What is visual interpretation?
Visual interpretation provides individuals with vision loss access to visual information in real-time. The interpreter works closely with the user in various ways. In education settings, this could include:
- Reading text such as documents
- Providing directions to venues
- Describing in-class interactions and visual contextual cues
- Describing academic content that is supported by visual data, such as images, charts, or diagrams
This is done verbally, or typed onto a written document, where the user can access in ways such as through a screen magnifier, a screen reader or a refreshable braille display.
Visual interpretation can also be used in other settings, including:
- Theatre, for audio description
- Social media, for image description and alternative text in digital contents
- Everyday life (for example, at an appointment or grocery store)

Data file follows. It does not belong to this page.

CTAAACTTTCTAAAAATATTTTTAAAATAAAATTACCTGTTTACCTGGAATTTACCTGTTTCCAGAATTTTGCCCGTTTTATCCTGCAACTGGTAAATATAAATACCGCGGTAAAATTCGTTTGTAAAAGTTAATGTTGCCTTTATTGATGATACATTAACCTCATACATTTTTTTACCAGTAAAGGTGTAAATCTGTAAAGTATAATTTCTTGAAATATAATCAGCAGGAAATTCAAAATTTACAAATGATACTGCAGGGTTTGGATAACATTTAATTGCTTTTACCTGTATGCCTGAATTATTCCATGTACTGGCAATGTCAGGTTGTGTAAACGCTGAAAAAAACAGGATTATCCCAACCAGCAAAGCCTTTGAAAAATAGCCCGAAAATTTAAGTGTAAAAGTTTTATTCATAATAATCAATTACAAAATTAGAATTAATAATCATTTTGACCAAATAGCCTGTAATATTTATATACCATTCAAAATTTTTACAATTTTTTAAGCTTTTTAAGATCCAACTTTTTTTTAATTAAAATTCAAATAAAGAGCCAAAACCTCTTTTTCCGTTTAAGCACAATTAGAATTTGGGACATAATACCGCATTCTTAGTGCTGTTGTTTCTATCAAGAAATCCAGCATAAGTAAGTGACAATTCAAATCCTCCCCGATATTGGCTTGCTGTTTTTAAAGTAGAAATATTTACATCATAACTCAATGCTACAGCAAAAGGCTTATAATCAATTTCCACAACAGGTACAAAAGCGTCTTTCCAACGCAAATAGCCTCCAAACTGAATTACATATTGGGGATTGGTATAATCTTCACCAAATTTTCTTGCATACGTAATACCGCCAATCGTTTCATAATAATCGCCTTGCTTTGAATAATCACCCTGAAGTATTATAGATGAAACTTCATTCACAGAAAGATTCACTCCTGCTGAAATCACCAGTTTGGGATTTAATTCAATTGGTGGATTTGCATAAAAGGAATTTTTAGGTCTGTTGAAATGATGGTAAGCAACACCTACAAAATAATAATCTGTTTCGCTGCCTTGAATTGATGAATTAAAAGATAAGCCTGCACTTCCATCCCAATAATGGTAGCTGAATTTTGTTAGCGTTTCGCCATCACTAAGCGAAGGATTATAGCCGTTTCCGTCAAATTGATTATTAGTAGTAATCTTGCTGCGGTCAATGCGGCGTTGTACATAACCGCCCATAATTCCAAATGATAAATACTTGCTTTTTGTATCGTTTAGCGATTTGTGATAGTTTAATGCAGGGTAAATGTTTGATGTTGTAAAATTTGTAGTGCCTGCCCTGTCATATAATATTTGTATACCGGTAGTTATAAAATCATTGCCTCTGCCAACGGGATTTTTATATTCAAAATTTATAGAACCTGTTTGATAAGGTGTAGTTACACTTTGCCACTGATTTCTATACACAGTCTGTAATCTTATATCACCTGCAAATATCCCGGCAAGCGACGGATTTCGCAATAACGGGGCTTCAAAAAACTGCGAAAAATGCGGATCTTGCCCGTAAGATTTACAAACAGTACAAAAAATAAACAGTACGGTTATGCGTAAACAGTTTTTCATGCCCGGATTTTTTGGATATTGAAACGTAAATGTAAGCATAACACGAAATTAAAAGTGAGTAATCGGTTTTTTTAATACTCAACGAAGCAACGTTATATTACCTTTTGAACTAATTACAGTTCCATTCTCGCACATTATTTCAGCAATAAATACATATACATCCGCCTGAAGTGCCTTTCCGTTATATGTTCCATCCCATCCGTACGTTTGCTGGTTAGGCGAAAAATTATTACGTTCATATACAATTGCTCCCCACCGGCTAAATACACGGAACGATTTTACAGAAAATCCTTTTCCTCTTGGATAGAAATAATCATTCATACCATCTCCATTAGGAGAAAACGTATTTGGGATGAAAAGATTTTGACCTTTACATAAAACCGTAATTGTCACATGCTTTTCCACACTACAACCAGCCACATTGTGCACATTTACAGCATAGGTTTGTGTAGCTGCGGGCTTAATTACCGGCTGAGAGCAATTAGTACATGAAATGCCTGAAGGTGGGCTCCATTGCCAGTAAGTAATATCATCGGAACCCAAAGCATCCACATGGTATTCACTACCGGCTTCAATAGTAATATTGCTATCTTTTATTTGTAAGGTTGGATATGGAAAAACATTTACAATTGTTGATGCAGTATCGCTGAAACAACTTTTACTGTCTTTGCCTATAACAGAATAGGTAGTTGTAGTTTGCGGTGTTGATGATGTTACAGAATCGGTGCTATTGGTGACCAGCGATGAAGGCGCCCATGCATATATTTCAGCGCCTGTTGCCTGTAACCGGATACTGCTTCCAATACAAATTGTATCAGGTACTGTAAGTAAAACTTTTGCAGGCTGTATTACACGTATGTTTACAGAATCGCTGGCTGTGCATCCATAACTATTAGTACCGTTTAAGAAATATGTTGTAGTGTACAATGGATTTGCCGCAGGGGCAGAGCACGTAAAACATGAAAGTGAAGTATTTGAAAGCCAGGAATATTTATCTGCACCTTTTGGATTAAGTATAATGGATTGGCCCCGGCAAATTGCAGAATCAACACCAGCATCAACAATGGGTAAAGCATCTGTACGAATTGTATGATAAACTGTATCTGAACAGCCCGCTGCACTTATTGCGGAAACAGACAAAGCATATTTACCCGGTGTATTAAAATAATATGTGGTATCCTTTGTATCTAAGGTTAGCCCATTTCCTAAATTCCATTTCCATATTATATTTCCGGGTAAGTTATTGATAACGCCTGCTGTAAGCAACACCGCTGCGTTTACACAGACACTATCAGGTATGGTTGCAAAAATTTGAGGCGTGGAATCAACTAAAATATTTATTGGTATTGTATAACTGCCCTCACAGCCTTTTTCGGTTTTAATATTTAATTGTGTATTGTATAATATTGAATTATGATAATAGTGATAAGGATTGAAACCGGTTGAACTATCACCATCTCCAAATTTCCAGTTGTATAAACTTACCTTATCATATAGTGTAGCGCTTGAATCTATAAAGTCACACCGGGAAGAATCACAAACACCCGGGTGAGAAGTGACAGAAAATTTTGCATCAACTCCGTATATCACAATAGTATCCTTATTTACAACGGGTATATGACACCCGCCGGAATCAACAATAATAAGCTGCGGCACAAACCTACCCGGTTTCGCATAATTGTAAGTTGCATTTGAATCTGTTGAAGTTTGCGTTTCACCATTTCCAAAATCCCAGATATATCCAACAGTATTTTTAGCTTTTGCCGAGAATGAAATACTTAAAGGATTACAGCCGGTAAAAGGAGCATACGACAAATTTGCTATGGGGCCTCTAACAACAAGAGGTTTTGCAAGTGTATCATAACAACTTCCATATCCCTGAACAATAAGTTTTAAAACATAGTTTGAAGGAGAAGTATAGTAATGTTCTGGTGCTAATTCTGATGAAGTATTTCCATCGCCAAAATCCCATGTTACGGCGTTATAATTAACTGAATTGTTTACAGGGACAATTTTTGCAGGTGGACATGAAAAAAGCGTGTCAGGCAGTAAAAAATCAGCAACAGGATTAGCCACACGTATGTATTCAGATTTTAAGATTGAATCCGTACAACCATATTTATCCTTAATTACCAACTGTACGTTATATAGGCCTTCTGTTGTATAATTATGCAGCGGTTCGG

Why not just use text-to-speech technology on documents I already have on hand?
At times, pre-prepared text documents might be used as a source of information for service users. While this is useful, it still might not provide sufficient context for the environment, as much of how we participate, learn, and interact is subliminally influenced by visual information.
In addition, even if there are text documents available, the format might not be compatible with assistive tech, rendering the document inaccessible.
When should visual interpretation be done by professionals?
Having professionals perform visual interpretation is essential for learning environments and formal settings.
At Equal Dreams, accessibility professionals adhere to a Code of Ethics, ensuring they act as neutral third-party providers. Professional visual interpreters read documents and describe visual data impartially, avoiding the inclusion of personal opinions. Confidentiality is prioritised. Service users’ information and any data accessed in the interpretation process are strictly safeguarded.